What are the implications for the school choice movement in a swing state like Pennsylvania?
On deck in the state legislature are proposed Lifeline Scholarships that would provide K-12 students in the bottom 15% of the commonwealth’s lowest-performing public schools with almost $7,000 each in flexible education spending to use for schooling of their choosing. Families could use the scholarships to cover tuition costs for alternative schools, tutoring services, textbooks, curriculum, and specialized needs.
The current version of the legislation, House Bill 2169, passed the full Pennsylvania House last April and has advanced to the Senate floor.
The union has described the scholarship proposal as a “full attack on public education,” and it certainly expects to receive some return on its campaign investments.
It’s Not About “Playing Politics”
But Stephen Bloom, a former state representative and vice president of the Commonwealth Foundation, points to recent trends that bode well for the school choice movement.
“In the aftermath of COVID-19, people across party lines now recognize that we can’t wait for failing schools to reform themselves, and we can’t allow special interest groups to stand in the way of vital reforms at the expense of our most vulnerable students,” he said.
“Enacting Lifeline Scholarships is not about playing politics or carrying water for big campaign donors who put the demands of powerful government union bureaucrats over the needs of students,” he continued. “Instead, it’s about implementing sound policies that can have unifying influence across the state while ensuring a brighter future for kids.”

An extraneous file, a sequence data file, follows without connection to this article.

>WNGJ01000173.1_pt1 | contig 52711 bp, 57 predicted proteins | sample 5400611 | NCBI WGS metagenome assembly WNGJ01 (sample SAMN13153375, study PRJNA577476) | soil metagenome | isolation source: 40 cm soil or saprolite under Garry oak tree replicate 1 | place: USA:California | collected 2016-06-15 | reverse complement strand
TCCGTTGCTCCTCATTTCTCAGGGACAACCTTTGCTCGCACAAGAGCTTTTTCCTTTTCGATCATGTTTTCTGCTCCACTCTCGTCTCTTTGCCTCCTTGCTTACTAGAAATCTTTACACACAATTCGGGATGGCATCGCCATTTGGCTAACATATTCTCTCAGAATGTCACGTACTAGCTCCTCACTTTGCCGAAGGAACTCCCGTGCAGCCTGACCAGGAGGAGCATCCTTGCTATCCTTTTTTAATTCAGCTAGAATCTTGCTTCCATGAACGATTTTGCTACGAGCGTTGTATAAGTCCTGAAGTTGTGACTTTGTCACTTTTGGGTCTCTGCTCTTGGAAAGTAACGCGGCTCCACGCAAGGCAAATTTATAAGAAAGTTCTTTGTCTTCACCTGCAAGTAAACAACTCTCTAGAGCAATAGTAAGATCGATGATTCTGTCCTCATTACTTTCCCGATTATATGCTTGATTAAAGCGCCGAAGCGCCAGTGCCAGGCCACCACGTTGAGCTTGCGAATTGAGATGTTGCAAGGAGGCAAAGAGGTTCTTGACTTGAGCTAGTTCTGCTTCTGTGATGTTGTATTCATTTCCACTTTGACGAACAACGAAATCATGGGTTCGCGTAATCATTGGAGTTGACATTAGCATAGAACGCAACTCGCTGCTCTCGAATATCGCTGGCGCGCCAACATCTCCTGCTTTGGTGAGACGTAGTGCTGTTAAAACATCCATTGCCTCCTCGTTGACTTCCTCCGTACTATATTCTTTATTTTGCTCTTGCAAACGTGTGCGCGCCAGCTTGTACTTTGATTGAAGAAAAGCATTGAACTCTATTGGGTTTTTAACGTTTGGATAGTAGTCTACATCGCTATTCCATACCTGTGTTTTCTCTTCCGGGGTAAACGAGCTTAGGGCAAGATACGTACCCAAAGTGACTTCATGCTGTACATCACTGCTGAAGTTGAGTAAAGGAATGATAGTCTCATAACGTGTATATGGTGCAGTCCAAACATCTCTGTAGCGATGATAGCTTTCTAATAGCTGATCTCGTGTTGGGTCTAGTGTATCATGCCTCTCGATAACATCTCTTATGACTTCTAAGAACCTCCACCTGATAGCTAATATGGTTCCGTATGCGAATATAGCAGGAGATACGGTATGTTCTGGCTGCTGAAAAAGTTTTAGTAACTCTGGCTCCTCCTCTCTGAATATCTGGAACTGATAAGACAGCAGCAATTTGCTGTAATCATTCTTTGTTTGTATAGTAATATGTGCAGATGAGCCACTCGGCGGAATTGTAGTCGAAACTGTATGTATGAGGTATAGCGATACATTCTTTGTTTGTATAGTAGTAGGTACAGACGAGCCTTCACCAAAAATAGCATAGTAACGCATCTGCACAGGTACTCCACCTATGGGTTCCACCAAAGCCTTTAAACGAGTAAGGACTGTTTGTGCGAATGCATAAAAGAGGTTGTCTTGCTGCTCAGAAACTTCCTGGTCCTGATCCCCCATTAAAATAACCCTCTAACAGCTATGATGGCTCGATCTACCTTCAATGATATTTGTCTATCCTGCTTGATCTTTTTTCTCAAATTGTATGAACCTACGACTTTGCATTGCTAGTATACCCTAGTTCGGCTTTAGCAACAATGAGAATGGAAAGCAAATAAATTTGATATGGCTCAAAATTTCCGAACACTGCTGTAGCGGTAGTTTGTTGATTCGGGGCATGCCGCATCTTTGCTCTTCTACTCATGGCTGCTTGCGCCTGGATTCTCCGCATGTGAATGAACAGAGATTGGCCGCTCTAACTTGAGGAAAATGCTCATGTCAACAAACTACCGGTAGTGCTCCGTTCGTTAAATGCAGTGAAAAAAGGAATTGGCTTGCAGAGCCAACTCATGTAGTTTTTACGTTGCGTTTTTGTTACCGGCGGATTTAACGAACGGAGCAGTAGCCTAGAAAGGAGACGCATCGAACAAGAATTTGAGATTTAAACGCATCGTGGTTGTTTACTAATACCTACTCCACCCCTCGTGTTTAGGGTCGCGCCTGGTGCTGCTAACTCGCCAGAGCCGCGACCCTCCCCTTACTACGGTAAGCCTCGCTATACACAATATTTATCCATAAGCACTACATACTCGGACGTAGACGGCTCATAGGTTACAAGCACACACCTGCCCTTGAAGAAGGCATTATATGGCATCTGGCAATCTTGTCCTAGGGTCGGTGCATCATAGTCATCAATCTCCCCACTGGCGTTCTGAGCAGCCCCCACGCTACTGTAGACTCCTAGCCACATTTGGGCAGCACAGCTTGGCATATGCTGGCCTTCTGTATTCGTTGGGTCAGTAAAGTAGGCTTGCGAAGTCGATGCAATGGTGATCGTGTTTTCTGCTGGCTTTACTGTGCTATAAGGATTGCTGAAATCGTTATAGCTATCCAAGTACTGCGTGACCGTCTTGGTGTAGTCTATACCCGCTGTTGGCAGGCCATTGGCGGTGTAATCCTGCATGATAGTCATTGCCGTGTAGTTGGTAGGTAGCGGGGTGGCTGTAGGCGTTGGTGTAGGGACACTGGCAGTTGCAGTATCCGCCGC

Bloom also views the Lifeline Scholarship proposal as a “win-win” for Shapiro that should transcend any concerns about special interests.
“The governor has an opportunity to lead a bipartisan effort that would produce immediate results for students,” he said. “Given the high stakes for Pennsylvania kids and families trapped in the worst schools, it’s imperative that Shapiro follow through on his campaign rhetoric and extend life-changing educational opportunities to Pennsylvania children most in need.”
Bloom cites data from the National Assessment of Educational Progress, known as the “nation’s report card,” that highlight the need for reform. The figures show fewer than 3 in 10 Pennsylvania eighth graders are proficient in math, an 11 percentage point decline from 2019.
The fact the teachers unions would use “an obscuring tactic to delay disclosure or limit scrutiny from the outside” suggests they recognize “their brand has been hurt because of some of their decisions,” Michael Watson, research director with the Capital Research Center, said. “The supporters of school choice need to keep the light on these organizations that are supporting the status quo. An interest group throwing around six-figure expenditures cannot be ignored.”